ATR-FTIR analysis was performed to confirm the presence and progression of the MIO mechanism. In this mechanism, a hydroxyl radical abstracts a-hydrogen from the polyether segment. The resulting radical may combine with another chain radical to form a crosslink junction or react with another hydroxyl radical to form a hemiacetal. The hemiacetal oxidizes to ester which is subsequently hydrolyzed resulting in chain scission. Therefore progression of degradation can be observed by following the disappearance of the SS ether peak and/or the appearance of the crosslinking peak. All spectra were normalized to the peak at 1410 cm−1, which corresponds to the aromatic C-C stretch of the hard segment.

The PIB-PTMO polyurethanes all show very small changes in the FTIR spectrum. A representative spectrum, that of 60A 82, is shown in FIG. 16. There is no appreciable change in the aliphatic ether C—O—C peak at 1110 cm−1 and C—O—C branching peak at ˜1174 cm−1 is absent. However, an increase in the aliphatic peaks with time is observed (aliphatic CH2 bending at 1470 cm−1, PIB dimethyl wag at 1388 cm−1, and aliphatic CH2 wag at 1365 cm−1). This behavior can be rationalized by migration of PIB segments to the surface during vacuum drying at 80° C. Since these peaks increase with time, it is suggested that the PIB is replacing PTMO on the surface (1-2 μm deep as observed by ATR-FTIR). Together with the weight loss and SEM data shown in FIGS. 14-15 and 24-25 it is concluded that there is some PTMO degradation. In these PIB-PTMO polyisobutylene urethane copolymers cross-linking may be absent since there is not a significant presence or mobility of PTMO to allow two polymer radicals to combine before they are otherwise cleaved. Similar results are observed in the other PIB-PTMO spectra. The 60A 91 SAT batch was included in this study to determine if the unsaturated allyl moiety in the PIB diol was vulnerable to oxidation. The FTIR spectrum of the polyisobutylene urethane copolymer using the saturated diol appears identical to that of the polyisobutylene urethane copolymer containing unsaturated diol. Additionally the 60A PIB polyisobutylene urethane copolymer was included to confirm that there is only polyether SS degradation, and not HS degradation in these polyisobutylene urethane copolymers, These spectra are shown in FIG. 17. This hypothesis was confirmed as the spectrum shown in FIG. 17 shows no change at all. There is no change in the PIB peak at 1388 cm−1 or ether peak at 1111 cm−1 since there is no polyether to be degraded. There is also no evidence of HS T2 degradation. Table 2, shown below, lists the IR peaks where trends of change were observed.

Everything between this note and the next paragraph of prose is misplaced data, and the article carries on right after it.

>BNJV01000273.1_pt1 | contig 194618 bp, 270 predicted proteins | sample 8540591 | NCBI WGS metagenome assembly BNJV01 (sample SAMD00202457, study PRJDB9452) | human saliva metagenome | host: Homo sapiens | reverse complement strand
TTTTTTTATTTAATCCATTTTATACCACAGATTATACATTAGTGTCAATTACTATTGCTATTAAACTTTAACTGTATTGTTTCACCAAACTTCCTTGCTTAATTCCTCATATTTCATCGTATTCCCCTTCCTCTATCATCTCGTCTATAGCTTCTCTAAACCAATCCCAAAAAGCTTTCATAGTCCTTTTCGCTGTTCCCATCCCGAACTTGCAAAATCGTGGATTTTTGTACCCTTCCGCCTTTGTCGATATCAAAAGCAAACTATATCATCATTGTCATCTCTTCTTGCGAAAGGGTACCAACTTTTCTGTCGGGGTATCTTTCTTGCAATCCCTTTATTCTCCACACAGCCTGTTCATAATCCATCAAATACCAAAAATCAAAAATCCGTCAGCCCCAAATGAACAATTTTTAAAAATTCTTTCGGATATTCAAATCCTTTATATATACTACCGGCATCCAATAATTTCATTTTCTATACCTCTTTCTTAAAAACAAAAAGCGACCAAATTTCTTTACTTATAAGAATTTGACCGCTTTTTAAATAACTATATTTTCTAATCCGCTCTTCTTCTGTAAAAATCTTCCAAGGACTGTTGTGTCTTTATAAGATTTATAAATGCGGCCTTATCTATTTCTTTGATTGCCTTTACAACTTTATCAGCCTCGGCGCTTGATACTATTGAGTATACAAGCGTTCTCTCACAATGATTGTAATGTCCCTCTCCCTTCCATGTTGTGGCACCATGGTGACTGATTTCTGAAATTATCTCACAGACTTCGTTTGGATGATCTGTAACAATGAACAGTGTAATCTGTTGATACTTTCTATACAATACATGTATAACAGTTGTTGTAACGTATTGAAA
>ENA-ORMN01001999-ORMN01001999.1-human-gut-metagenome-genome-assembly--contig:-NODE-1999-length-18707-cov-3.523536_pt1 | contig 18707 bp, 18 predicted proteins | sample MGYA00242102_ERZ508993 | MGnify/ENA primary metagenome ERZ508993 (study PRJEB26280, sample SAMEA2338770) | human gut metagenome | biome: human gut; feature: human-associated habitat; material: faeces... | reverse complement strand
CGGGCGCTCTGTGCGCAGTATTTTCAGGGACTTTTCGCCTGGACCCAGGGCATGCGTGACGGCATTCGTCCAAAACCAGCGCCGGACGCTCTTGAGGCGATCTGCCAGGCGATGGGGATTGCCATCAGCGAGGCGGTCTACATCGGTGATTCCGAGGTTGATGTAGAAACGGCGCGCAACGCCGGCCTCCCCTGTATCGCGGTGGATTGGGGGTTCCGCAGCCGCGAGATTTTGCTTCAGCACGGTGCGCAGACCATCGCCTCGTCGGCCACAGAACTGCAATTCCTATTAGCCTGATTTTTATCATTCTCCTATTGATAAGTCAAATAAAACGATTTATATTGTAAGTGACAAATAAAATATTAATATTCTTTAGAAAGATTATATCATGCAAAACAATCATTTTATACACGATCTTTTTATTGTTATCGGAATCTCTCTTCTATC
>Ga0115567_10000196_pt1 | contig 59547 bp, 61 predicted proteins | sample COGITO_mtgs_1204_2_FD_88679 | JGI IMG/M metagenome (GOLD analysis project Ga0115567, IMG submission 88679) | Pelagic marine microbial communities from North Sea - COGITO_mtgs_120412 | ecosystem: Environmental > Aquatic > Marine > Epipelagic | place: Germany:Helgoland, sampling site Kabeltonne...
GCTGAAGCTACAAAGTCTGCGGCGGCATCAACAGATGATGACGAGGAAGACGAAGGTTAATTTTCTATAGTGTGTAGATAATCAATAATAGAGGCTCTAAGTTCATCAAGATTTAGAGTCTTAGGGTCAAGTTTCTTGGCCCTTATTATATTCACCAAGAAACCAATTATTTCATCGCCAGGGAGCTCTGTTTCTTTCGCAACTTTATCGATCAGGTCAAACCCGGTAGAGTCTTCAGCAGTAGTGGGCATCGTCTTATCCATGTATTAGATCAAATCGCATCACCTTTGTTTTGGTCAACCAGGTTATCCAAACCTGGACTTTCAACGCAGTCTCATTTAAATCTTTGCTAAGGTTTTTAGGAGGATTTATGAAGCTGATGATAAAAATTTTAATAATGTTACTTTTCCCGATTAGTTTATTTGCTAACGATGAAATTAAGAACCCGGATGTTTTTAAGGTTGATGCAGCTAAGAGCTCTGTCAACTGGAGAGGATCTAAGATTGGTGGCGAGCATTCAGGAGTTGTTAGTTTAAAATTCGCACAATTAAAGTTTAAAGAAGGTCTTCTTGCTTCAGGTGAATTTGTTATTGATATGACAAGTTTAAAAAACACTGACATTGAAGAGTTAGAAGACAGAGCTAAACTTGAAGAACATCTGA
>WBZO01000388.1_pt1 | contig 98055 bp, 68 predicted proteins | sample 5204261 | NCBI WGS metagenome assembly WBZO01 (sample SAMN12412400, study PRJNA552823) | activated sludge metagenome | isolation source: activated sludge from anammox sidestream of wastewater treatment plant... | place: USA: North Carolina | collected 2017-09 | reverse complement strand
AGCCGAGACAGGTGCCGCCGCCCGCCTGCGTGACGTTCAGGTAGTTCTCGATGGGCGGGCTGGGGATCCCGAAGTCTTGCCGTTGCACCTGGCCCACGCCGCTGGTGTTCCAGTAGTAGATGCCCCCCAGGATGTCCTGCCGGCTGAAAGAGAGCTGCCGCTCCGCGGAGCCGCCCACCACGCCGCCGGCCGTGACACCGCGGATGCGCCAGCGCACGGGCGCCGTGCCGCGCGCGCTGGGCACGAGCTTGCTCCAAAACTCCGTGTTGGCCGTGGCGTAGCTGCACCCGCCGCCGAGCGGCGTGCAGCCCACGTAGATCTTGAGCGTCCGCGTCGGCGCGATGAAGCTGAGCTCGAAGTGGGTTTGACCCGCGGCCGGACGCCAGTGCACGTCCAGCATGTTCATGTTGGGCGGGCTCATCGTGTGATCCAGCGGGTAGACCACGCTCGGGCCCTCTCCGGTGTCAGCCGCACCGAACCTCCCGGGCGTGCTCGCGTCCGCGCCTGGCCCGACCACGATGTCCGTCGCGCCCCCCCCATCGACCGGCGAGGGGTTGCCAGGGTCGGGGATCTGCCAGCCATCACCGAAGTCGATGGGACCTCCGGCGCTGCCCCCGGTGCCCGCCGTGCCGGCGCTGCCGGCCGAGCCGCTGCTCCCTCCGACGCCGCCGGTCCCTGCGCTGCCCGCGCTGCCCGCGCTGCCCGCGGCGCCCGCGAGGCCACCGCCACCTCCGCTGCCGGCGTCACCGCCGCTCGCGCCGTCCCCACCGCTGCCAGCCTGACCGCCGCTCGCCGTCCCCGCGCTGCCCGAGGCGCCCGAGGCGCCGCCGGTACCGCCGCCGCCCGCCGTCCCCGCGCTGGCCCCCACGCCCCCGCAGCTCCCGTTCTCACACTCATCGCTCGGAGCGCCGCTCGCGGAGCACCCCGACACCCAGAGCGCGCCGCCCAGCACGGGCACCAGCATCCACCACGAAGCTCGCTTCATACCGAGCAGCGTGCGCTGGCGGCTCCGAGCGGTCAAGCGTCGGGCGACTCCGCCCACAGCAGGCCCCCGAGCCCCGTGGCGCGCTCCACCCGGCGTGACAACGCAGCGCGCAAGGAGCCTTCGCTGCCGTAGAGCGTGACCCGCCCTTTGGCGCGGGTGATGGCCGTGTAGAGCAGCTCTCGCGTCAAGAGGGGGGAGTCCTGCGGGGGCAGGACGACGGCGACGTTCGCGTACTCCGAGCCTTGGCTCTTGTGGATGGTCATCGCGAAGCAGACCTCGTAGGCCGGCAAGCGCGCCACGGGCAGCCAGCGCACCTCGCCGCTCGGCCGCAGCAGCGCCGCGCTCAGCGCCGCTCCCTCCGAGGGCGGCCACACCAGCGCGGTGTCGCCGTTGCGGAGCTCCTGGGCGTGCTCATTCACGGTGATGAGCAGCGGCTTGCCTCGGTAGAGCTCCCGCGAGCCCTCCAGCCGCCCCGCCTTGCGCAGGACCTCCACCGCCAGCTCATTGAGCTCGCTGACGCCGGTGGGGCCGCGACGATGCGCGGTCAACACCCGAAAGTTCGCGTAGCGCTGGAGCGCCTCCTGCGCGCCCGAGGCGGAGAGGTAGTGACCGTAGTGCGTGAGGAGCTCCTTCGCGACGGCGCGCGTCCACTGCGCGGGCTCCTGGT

TABLE 2
Assigned ATR-FTIR Spectral Peak Changes
Wave
Number Proposed Peak
(cm−1) Assignment P80A P55D PIB-PTMO
1637 NH2 aromatic amine X
1476 Aliphatic CH2 bend X
1388 PIB CH3 wag X
1365 Aliphatic α-CH2 wag X X X
1173 C—O—C branching X X
1110 Aliphatic C—O—C X X

The PELLETHANE™ samples showed the expected behavior as is consistent with the weight loss data as well as previous studies. The spectra of P55D are shown in FIG. 18 The spectrum shown in FIG. 18 exhibits a significant decrease in the aliphatic C—O—C peak at 1109 cm−1 after 1 week, then more slowly until 6 weeks. Concurrently, we observe a rapid disappearance of the aliphatic a-CH2 peak at 1364 cm−1 after just 1 week. Also the C—O—C branching peak at 1172 cm−1 is observed immediately at 1 week, then stays constant in magnitude. As it will be seen later, the PELLETHANE™ samples continued to degrade at a constant, if not accelerated rate after 1 week, and so an explanation is in order for the IR spectra. ATR-FTIR is a surface characterization technique and degradation is expected to begin at the surface. Therefore we conclude that the segments vulnerable at the surface are oxidized almost immediately and deeper oxidation occurs in the following weeks as observed from the rest of the analyses. The ATR-FTIR spectra of P80A are shown in FIG. 19, and show very similar results. The magnitudes of the differences in the ether and crosslinking peaks are different than in P55D. The tensile data indicates (see later) that chain scission had a predominant effect on P55D over crosslinking, whereas P80A was affected greatly by both crosslinking and chain scission in turn.

Example 3

GPC

Molecular weights and molecular weight distributions were measured with a Waters HPLC system equipped with a model 510 HPLC pump, model 410 differential refractometer, model 441 absorbance detector, online multi-angle laser light scattering (MALLS) detector (Mini-Dawn, Wyatt Technology, Santa Barbara, Calif.), Model 712 sample processor, and five Ultrastyragel GPC columns (Waters, Milford, Mass.) connected in the following series: 500, 103, 104, 105, and 100 Å. A hydrogen bond disruptor, tetra-n-butyl ammonium bromide (TBAB), was dissolved in THF (2% by weight) and used to dissolve the polyisobutylene urethane copolymers. The solution of THF:TBAB (98:2, wt:wt) was used as a carrier solvent with a flow rate of 1 mL min−1.

The polyisobutylene urethane copolymer samples were dissolved in the carrier solvent of THF:TBAB (98:2, wt:wt). However, some compositions could not be dissolved. Comparison of the GPC results of the as-synthesized polymer and that of compression molded, untreated films (0 weeks), indicates that there is some crosslinking or other thermal degradation occurring during processing at elevated temperatures. Nevertheless, such minute changes did not seem to affect the properties of the polyisobutylene urethane copolymers.

FIG. 20 shows the refractive index traces of P550. The number average molecular weight (Mn) shows a decrease from 122 kDa at 0 weeks to 47 kDa at 4 weeks, and then 37 kDa at 6 weeks, while the molecular weight distribution (MWD) increases from 1.6 at 0 weeks to 3.0 at 6 weeks.